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Catastrophic Climate Change: Cutting Your GHG Emissions in March.

My life has been turned a bit sideways by COVID-19. As a result, I'm not able to devote time to completing this page in the near term. If you would like to 'tune-in' to what I am doing regarding the coronavirus pandemic, please visit the Econogics blog. For obrious reasons, I hope to be able to return to this activity soon.

The objective of the monthly tips pages is to provide ideas, experience and inspiration on how individuals can make changes to reduce their own climate change impaact, and also collaborate to foster positive change. This has been built up over a few years, so some items are dated, but many are just intended to be of value year after year and particularly for those who discover this site after 2010.

In like a lion, out like a lamb. - anonymous
Not so much always, as climate change will be shaking things up, and storm systems will be less predictable.

March 1st

Let's talk about toilet paper. Maybe this wasn't the first place you figured you were going the save the world. Fair enough. This is a place where you can make a small change in your consumption patterns, and if enough of us do it, the shift will really add up.P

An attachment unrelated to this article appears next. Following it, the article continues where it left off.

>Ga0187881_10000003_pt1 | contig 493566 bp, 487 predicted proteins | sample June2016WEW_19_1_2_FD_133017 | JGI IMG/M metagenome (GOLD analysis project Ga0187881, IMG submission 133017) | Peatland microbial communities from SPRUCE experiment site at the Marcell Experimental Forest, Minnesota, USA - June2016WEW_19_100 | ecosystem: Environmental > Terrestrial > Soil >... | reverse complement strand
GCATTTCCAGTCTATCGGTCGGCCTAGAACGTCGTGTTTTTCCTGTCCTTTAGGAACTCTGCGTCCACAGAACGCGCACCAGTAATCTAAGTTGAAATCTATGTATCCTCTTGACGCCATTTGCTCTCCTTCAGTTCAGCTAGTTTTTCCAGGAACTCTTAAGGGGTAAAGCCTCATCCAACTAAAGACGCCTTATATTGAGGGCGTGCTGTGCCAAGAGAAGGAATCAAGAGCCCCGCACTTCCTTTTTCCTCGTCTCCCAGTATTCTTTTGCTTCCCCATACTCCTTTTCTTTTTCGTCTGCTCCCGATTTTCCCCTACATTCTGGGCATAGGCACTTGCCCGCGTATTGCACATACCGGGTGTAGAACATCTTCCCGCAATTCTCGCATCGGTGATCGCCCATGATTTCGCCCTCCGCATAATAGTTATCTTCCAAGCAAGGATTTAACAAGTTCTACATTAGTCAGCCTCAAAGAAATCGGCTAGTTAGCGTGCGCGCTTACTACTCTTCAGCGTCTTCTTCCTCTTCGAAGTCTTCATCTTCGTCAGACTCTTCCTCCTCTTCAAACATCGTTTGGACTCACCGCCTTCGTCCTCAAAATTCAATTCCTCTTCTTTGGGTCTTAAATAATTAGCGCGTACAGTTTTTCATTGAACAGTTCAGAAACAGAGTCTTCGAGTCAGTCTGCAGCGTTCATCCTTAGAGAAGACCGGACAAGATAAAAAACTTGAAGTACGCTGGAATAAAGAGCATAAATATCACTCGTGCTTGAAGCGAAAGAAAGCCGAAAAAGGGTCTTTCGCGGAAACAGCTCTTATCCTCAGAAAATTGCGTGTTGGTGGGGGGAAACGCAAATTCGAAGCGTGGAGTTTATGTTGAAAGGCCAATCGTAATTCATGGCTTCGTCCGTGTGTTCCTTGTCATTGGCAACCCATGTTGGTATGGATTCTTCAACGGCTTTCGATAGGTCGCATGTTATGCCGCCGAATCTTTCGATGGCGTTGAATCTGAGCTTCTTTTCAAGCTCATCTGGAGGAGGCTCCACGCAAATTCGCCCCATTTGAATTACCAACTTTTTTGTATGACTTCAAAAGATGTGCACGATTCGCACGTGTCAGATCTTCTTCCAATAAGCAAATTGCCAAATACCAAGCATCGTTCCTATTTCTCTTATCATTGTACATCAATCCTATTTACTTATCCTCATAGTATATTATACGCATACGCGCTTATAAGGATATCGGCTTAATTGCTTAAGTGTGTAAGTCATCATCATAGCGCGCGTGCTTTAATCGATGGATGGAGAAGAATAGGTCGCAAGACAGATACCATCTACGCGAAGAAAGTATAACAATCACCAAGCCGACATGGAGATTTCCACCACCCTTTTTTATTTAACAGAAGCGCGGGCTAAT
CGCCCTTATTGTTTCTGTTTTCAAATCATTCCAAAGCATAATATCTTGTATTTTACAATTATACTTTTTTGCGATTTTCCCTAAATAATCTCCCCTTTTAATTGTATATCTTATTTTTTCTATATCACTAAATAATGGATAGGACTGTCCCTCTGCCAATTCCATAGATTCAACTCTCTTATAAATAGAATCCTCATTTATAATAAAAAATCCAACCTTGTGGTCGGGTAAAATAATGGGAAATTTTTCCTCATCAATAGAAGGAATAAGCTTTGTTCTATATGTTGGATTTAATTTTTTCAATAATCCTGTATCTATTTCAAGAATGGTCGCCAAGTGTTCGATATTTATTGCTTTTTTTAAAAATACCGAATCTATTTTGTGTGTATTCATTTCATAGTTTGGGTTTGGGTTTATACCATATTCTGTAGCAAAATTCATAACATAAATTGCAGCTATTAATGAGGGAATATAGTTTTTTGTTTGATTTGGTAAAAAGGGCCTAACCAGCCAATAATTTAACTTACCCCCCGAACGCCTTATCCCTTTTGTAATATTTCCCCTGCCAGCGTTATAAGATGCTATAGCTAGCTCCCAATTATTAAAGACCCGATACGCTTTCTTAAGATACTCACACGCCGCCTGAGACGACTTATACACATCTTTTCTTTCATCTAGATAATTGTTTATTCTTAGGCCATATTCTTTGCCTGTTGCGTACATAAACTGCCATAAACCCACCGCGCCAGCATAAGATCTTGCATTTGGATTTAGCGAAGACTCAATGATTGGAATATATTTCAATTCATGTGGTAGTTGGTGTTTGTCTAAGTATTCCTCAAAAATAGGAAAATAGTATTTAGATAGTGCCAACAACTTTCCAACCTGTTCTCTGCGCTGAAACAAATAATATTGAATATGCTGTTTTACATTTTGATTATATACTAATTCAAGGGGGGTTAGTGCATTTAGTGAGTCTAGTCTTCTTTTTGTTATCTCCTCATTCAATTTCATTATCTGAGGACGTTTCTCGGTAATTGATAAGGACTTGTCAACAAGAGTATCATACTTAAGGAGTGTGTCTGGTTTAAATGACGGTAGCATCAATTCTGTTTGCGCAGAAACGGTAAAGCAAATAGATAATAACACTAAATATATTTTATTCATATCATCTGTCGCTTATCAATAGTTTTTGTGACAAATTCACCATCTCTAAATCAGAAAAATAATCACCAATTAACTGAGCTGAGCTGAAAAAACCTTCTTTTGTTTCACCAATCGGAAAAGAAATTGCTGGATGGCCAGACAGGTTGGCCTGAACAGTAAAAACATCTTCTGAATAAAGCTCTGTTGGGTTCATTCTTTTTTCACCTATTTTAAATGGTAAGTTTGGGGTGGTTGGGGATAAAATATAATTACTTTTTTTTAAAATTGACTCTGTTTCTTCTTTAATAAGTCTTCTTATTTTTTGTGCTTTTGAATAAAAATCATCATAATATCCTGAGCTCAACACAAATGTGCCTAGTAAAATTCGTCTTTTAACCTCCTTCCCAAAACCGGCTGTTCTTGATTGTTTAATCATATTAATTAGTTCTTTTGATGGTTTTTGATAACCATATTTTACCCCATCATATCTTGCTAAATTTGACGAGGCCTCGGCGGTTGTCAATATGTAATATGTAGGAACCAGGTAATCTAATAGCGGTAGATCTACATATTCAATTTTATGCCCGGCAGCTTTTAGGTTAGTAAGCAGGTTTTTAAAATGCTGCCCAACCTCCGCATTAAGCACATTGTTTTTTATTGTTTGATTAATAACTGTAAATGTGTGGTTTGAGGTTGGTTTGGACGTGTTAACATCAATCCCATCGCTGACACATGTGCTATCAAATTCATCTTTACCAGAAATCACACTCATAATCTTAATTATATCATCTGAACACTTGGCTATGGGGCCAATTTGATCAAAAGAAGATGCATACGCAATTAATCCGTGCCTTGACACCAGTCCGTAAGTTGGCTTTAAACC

The next time you go shopping and TP is on the list, take a look at the packaging. Does the package you picked up show that the product contains some amount of recycled paper content? Or, is it made entirely from virgin wood from old growth forests, like Costco's Kirkland house brand? There are other options, like Cascades Fluff Enviro toilet paper - 100% recycled content and fully biodegradable.

March 2nd

Speaking of shopping lists, what do you use for capturing your shopping list? Notes on your smart phone? We tried that, but as multiple people contribute to the list, it hasn't worked well as one person does most of our household shopping. My eventual solution: take the various pieces of 8x11.5 paper we receive whick are blank (or nearly so) on one side, fold into fours, and then tear or cut into quarters. Stack and magnet-clip to the refrigerator door (and put some by telephones). No-cost note paper, re-use of the paper, and still eligible for recycling. Fits easily into a pocket.

March 3rd

And now that I mentioned the refrigerator, I want to introduce you to Project Drawdown. This is a collection of 100 actions we can take to reverse climate change. The expert contributors have ranked these 100 items in the order in which they would have the most beneficial impact if implemented. Believe it or not, refrigeration is at the top of that list. Go check out: https://drawdown.org/solutions/refrigerant-management.

March 4th